Few concepts have gained such tremendous popularity as that of the Force, which is central to the narrative of the Star Wars franchise. Star Wars fans may already be quite familiar with the concept, but perhaps not all of the details of its omnipresent metaphysical power–and its biological origin.
In the fictitious universe of the Star Wars films, various users are able to sense the Force and use it. They can do this thanks to intelligent microscopic lifeforms that exist at the cellular level, the so-called midi-chlorians. If certain beings have an ample quantity of midi-chlorians in their cells, they can better discover a ubiquitous energy field.
The character of Anakin Skywalker is noted in the Star Wars films for his great ability to maneuver the Force, and likely because he has the most significant number of midi-chlorians in his cells. But is not only Anakin who possesses this life energy; as the narrative reveals, it is present in all beings.
Some explanation about the Force is provided in Star Wars, that all living things have their part in creating the energy field of the Force. It is the energy that surrounds and binds all living things in the Star Wars galaxy. Those individuals that can sense the Force can use it and direct its power, which is why for instance in the franchise narrative the Jedi order stands on the Force “light side,” whereas the Sith are obsessed by its “dark side.”
George Lucas, the creator of the franchise, took inspiration for this authentic and compelling concept from Roman Kroitor, a Canadian director. Kroitor’s views made an impact on Lucas, who stated that he believes all living beings are connected, and that man is inevitably connected to nature. He also firmly believes that an invisible current binds the world on a higher plane of spirituality and that this current is what we call God.
According to Variety, “Director George Lucas was an admirer of the work of NFB experimental filmmaker Arthur Lipsett and has credited a conversation between Roman Kroitor and artificial intelligence pioneer Warren S. McCulloch, excerpted in Lipsett’s 1963 collage film ’21-87,’ as part of his inspiration.”
Lucas used the concept of the Force to create an underlying universal plot to the original trilogy. In the first and second draft of A New Hope, the first film of the original trilogy, the Force was referred to as “the Force of Others.” Its light side was named “Ashla” and its dark side “Bogan.” These early formulations were later modified and perfected for the final version of the film, along with other details, such as the name of Luke Skywalker, who was initially supposed to be named Luke Starkiller.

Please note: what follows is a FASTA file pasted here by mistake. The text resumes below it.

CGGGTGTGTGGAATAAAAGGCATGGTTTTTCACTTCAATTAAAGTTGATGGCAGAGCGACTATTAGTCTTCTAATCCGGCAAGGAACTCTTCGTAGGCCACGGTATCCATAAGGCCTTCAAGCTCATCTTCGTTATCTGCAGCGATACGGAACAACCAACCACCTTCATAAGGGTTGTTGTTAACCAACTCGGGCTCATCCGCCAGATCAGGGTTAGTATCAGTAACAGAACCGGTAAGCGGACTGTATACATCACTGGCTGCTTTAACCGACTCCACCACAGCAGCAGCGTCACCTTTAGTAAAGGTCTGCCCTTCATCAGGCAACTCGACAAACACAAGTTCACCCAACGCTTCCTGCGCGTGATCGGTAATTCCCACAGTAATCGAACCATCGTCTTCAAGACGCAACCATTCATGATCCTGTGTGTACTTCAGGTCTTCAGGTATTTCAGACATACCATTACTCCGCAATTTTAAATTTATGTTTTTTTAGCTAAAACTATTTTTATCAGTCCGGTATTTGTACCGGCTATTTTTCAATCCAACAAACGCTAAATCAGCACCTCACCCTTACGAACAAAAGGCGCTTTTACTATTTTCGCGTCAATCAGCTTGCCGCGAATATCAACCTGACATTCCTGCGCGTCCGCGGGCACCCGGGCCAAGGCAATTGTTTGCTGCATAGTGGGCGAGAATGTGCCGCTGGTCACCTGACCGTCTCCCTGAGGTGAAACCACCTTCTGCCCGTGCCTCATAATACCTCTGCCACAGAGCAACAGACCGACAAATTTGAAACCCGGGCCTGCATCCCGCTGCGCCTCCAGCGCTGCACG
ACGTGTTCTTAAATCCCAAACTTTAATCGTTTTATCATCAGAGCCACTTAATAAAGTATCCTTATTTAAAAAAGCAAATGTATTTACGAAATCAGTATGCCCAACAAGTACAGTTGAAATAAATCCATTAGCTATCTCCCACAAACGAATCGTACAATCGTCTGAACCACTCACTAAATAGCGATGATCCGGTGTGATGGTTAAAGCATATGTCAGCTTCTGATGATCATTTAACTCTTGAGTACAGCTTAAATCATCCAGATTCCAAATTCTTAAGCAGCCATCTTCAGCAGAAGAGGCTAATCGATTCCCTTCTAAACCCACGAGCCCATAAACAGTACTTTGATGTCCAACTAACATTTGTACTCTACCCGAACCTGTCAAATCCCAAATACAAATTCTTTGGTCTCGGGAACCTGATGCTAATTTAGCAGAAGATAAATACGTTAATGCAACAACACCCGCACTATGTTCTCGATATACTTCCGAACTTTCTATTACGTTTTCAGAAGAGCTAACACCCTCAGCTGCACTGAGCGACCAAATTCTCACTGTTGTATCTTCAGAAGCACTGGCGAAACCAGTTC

The Force was developed to be a universal religious concept that would unite the essence of all religions. As some of Lucas’s statements on the question go, he wished to inspire a certain kind of spirituality among youth audiences without having to endorse any specific religion. Hence, the Force in the franchise is not used to propagate a certain kind of spirituality, but spirituality in general.
The entire philosophy behind the Force might still remind viewers of some religions that indeed exist on our planet. For instance, Hinduism incorporates in its teachings the concept of Brahman energy, which is all-unifying, and it is similar to the Force, if you may allow.
What is good and what is evil is clearly distinguished in the Star Wars galaxy too, and this might remind us of some Zoroastrianism formulations on the concepts of good and evil. According to this teaching, the good god and the evil god are conflicted in a comparable manner to how the light and the dark sides of the Force are conflicted. Harmony is to be achieved through the balance of the Force.
Lucas worked on developing Kroitor’s idea. The franchise turned out to be one of the most influential works of fiction ever created and which inspired countless people. The brief and ambiguous explanation of the Force in the original trilogy was intentional, as it left the viewers to figure out their own explanation of the mystery.
The phrase “May the Force be with you” has become enormously popular in the last couple of decades, but perhaps the Force has been with us since the dawn of time.
Kroitor, the director, and writer who was an early practitioner of cinema verite and co-founder of IMAX, died in Quebec in 2012. His 1960 black and white short film Universe is considered an influence on Stanley Kubrick in his development of 2001: a Space Odyssey. Kroitor is regarded as one of the most brilliant innovators in cinema.